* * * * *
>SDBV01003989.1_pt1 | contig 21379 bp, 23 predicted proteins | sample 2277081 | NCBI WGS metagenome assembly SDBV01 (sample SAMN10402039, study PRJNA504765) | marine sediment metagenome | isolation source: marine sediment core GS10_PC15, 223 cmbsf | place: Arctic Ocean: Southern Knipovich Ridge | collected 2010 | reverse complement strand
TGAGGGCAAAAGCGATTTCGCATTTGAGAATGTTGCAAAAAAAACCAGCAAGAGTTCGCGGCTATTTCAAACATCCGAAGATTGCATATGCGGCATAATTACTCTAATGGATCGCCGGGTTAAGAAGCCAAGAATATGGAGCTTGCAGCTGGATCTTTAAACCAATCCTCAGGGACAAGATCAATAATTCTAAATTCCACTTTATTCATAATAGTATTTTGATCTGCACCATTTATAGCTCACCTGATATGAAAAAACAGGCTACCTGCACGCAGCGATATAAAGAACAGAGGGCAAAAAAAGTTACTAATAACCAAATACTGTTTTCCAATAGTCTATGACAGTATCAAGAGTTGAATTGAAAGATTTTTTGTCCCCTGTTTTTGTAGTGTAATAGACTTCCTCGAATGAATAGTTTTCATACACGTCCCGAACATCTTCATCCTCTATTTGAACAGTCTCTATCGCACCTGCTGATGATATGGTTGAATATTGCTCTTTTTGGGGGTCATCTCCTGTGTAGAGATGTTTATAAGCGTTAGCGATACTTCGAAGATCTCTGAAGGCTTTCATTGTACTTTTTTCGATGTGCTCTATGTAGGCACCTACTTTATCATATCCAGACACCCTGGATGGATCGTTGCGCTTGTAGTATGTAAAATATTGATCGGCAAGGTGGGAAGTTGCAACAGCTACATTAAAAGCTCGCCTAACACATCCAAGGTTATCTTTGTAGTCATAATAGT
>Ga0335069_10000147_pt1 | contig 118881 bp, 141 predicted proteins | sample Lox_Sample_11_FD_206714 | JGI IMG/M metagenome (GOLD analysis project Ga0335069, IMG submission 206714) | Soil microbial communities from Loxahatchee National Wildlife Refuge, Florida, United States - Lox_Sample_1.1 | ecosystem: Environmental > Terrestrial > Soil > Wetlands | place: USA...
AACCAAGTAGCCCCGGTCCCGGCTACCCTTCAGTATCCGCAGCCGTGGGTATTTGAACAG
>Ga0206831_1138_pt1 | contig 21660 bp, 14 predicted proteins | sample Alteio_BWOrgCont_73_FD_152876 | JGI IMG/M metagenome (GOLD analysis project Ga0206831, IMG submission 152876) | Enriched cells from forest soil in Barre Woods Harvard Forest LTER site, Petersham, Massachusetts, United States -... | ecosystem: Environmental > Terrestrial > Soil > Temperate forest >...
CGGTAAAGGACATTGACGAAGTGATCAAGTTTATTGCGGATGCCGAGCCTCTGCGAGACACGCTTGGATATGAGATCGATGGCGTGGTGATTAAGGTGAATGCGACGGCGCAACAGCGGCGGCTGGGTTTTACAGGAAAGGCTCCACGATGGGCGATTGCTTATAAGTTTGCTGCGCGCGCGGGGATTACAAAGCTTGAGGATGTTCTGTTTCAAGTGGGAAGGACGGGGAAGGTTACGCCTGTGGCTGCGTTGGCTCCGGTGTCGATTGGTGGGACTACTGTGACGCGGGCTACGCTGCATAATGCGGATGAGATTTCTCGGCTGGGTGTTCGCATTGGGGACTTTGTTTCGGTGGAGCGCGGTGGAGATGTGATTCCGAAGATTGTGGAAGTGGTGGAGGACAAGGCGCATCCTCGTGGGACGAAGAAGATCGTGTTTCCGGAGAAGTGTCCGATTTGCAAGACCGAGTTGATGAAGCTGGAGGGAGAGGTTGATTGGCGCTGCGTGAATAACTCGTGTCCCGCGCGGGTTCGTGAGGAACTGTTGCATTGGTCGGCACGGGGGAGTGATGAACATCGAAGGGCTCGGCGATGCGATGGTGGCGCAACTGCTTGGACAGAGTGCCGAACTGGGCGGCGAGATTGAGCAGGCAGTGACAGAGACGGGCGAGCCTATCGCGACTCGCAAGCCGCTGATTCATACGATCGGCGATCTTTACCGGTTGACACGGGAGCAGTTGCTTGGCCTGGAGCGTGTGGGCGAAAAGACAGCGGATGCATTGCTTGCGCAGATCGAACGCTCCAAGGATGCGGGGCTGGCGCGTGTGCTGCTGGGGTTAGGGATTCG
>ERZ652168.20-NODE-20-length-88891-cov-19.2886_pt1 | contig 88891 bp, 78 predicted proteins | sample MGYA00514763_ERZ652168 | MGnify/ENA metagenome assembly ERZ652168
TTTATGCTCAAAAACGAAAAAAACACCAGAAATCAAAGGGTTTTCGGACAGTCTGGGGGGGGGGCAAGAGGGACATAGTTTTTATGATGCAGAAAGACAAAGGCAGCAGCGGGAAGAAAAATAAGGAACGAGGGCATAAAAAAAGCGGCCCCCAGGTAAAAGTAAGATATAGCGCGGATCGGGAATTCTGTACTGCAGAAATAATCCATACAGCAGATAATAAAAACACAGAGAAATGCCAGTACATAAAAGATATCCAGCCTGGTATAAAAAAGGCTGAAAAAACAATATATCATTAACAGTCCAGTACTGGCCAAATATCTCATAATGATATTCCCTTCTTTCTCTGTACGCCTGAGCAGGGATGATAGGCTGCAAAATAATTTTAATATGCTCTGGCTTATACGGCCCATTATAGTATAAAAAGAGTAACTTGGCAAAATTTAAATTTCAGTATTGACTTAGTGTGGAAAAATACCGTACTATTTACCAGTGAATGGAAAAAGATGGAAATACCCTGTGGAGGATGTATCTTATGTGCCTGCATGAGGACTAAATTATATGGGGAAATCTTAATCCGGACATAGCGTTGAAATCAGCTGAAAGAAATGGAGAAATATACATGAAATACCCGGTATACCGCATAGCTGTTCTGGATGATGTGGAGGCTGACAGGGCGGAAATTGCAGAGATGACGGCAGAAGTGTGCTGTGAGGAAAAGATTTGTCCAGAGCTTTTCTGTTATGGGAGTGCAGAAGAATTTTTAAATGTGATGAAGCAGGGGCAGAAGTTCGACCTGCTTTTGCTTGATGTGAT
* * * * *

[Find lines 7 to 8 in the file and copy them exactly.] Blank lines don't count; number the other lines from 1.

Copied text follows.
>ERZ652168.20-NODE-20-length-88891-cov-19.2886_pt1 | contig 88891 bp, 78 predicted proteins | sample MGYA00514763_ERZ652168 | MGnify/ENA metagenome assembly ERZ652168
TTTATGCTCAAAAACGAAAAAAACACCAGAAATCAAAGGGTTTTCGGACAGTCTGGGGGGGGGGCAAGAGGGACATAGTTTTTATGATGCAGAAAGACAAAGGCAGCAGCGGGAAGAAAAATAAGGAACGAGGGCATAAAAAAAGCGGCCCCCAGGTAAAAGTAAGATATAGCGCGGATCGGGAATTCTGTACTGCAGAAATAATCCATACAGCAGATAATAAAAACACAGAGAAATGCCAGTACATAAAAGATATCCAGCCTGGTATAAAAAAGGCTGAAAAAACAATATATCATTAACAGTCCAGTACTGGCCAAATATCTCATAATGATATTCCCTTCTTTCTCTGTACGCCTGAGCAGGGATGATAGGCTGCAAAATAATTTTAATATGCTCTGGCTTATACGGCCCATTATAGTATAAAAAGAGTAACTTGGCAAAATTTAAATTTCAGTATTGACTTAGTGTGGAAAAATACCGTACTATTTACCAGTGAATGGAAAAAGATGGAAATACCCTGTGGAGGATGTATCTTATGTGCCTGCATGAGGACTAAATTATATGGGGAAATCTTAATCCGGACATAGCGTTGAAATCAGCTGAAAGAAATGGAGAAATATACATGAAATACCCGGTATACCGCATAGCTGTTCTGGATGATGTGGAGGCTGACAGGGCGGAAATTGCAGAGATGACGGCAGAAGTGTGCTGTGAGGAAAAGATTTGTCCAGAGCTTTTCTGTTATGGGAGTGCAGAAGAATTTTTAAATGTGATGAAGCAGGGGCAGAAGTTCGACCTGCTTTTGCTTGATGTGAT